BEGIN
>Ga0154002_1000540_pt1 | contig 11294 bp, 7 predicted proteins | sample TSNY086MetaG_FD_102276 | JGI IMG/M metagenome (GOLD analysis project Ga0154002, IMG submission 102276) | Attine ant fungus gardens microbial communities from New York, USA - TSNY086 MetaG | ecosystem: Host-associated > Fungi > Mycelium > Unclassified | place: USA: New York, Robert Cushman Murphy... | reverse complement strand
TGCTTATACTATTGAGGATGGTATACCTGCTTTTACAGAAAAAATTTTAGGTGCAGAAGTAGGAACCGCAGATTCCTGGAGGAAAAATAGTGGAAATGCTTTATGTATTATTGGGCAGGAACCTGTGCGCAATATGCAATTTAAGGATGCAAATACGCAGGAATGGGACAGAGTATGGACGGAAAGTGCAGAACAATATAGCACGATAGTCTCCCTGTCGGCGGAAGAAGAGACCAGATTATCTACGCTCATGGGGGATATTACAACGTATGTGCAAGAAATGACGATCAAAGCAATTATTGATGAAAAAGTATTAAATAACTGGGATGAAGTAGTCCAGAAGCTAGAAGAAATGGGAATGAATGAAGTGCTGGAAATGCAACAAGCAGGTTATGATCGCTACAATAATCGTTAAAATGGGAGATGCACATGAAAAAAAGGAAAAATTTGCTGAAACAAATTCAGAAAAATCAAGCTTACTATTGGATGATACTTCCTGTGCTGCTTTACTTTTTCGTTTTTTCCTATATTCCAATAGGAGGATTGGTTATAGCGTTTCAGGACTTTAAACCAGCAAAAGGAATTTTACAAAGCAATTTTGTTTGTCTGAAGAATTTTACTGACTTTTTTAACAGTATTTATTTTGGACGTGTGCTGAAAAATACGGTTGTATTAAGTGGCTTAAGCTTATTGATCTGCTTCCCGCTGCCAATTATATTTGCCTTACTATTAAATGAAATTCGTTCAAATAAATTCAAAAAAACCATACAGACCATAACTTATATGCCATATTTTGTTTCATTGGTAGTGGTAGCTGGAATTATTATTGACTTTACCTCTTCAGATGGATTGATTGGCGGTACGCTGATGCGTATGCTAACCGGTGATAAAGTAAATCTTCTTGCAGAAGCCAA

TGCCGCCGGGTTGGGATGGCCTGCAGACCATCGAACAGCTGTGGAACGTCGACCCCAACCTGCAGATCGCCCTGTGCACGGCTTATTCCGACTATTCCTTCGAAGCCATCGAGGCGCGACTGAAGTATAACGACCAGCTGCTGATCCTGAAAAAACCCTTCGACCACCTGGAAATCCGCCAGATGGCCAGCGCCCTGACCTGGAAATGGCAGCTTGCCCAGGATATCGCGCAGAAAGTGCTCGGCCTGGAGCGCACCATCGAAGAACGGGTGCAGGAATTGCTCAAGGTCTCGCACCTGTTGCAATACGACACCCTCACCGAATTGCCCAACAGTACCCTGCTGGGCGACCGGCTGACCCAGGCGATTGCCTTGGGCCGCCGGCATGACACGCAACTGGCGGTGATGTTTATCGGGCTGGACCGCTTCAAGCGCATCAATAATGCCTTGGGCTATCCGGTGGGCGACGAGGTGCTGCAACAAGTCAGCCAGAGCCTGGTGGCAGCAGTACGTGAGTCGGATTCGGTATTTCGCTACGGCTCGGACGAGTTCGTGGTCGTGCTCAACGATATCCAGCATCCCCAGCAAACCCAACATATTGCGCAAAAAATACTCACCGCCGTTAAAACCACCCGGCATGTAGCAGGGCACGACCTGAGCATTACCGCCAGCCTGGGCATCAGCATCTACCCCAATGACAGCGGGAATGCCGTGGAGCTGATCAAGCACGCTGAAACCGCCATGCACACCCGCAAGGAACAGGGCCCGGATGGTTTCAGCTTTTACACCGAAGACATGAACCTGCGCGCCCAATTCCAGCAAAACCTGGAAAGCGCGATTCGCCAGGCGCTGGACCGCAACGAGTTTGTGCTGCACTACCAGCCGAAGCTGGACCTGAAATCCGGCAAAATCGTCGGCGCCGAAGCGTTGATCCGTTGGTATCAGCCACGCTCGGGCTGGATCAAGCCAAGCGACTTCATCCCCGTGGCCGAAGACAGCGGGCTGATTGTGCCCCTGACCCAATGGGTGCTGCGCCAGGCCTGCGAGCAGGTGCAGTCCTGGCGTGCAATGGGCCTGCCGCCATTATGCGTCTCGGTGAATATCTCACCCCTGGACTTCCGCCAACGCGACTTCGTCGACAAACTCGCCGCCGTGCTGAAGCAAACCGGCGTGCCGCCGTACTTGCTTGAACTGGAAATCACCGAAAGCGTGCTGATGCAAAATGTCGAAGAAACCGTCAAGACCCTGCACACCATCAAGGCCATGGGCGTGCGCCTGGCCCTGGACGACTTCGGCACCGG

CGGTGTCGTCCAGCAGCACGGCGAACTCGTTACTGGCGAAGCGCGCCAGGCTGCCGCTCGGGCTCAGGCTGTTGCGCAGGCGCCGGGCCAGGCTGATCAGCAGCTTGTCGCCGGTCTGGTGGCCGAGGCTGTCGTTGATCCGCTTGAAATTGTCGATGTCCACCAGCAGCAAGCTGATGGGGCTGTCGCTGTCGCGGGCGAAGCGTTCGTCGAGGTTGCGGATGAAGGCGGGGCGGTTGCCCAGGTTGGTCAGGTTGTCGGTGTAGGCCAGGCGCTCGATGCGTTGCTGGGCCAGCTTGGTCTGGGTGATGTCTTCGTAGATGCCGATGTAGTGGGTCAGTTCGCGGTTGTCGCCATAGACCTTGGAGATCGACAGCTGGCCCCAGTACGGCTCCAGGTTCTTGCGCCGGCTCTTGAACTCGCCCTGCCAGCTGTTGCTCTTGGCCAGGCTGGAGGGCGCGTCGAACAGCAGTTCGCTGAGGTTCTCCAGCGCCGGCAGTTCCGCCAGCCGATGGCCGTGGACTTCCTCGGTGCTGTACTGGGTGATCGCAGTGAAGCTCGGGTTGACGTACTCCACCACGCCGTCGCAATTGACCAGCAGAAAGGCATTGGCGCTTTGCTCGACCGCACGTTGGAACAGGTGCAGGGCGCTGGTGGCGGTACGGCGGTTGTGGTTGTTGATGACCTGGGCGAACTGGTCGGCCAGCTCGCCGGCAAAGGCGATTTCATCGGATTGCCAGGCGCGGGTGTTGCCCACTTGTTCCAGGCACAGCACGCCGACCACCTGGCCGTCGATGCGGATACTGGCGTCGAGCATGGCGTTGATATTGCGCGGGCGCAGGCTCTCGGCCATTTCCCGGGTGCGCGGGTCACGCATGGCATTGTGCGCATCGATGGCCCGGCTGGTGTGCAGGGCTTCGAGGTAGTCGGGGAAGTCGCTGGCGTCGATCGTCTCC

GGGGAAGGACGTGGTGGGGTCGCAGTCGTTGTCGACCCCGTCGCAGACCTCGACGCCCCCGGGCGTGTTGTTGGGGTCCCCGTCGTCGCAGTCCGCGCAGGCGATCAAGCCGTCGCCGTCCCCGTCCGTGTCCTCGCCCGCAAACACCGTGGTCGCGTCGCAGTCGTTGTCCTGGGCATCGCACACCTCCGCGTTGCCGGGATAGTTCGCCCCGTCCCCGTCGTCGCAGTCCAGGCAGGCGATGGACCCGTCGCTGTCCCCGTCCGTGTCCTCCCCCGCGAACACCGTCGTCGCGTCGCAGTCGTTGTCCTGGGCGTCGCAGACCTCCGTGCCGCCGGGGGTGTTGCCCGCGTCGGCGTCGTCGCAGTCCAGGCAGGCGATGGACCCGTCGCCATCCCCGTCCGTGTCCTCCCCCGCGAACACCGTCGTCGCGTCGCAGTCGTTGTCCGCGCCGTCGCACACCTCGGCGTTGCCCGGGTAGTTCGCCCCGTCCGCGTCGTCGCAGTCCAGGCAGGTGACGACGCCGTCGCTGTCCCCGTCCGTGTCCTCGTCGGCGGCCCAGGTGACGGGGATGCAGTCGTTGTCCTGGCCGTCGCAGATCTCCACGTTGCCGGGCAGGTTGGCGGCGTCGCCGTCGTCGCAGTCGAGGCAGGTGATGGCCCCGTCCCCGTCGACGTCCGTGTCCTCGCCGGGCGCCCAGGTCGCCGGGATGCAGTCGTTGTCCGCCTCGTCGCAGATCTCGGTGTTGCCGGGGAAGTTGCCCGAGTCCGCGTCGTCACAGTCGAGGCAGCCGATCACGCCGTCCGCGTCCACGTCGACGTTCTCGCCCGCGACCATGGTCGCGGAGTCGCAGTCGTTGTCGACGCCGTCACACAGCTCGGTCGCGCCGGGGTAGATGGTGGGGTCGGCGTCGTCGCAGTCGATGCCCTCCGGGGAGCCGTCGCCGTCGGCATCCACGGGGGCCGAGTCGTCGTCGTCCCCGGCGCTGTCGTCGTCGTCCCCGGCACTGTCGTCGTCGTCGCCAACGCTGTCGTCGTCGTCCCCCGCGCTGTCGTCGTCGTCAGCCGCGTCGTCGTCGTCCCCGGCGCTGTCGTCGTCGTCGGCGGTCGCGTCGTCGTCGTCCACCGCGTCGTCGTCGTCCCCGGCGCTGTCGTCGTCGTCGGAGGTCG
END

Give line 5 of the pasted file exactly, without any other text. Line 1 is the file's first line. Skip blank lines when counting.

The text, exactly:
GGGGAAGGACGTGGTGGGGTCGCAGTCGTTGTCGACCCCGTCGCAGACCTCGACGCCCCCGGGCGTGTTGTTGGGGTCCCCGTCGTCGCAGTCCGCGCAGGCGATCAAGCCGTCGCCGTCCCCGTCCGTGTCCTCGCCCGCAAACACCGTGGTCGCGTCGCAGTCGTTGTCCTGGGCATCGCACACCTCCGCGTTGCCGGGATAGTTCGCCCCGTCCCCGTCGTCGCAGTCCAGGCAGGCGATGGACCCGTCGCTGTCCCCGTCCGTGTCCTCCCCCGCGAACACCGTCGTCGCGTCGCAGTCGTTGTCCTGGGCGTCGCAGACCTCCGTGCCGCCGGGGGTGTTGCCCGCGTCGGCGTCGTCGCAGTCCAGGCAGGCGATGGACCCGTCGCCATCCCCGTCCGTGTCCTCCCCCGCGAACACCGTCGTCGCGTCGCAGTCGTTGTCCGCGCCGTCGCACACCTCGGCGTTGCCCGGGTAGTTCGCCCCGTCCGCGTCGTCGCAGTCCAGGCAGGTGACGACGCCGTCGCTGTCCCCGTCCGTGTCCTCGTCGGCGGCCCAGGTGACGGGGATGCAGTCGTTGTCCTGGCCGTCGCAGATCTCCACGTTGCCGGGCAGGTTGGCGGCGTCGCCGTCGTCGCAGTCGAGGCAGGTGATGGCCCCGTCCCCGTCGACGTCCGTGTCCTCGCCGGGCGCCCAGGTCGCCGGGATGCAGTCGTTGTCCGCCTCGTCGCAGATCTCGGTGTTGCCGGGGAAGTTGCCCGAGTCCGCGTCGTCACAGTCGAGGCAGCCGATCACGCCGTCCGCGTCCACGTCGACGTTCTCGCCCGCGACCATGGTCGCGGAGTCGCAGTCGTTGTCGACGCCGTCACACAGCTCGGTCGCGCCGGGGTAGATGGTGGGGTCGGCGTCGTCGCAGTCGATGCCCTCCGGGGAGCCGTCGCCGTCGGCATCCACGGGGGCCGAGTCGTCGTCGTCCCCGGCGCTGTCGTCGTCGTCCCCGGCACTGTCGTCGTCGTCGCCAACGCTGTCGTCGTCGTCCCCCGCGCTGTCGTCGTCGTCAGCCGCGTCGTCGTCGTCCCCGGCGCTGTCGTCGTCGTCGGCGGTCGCGTCGTCGTCGTCCACCGCGTCGTCGTCGTCCCCGGCGCTGTCGTCGTCGTCGGAGGTCG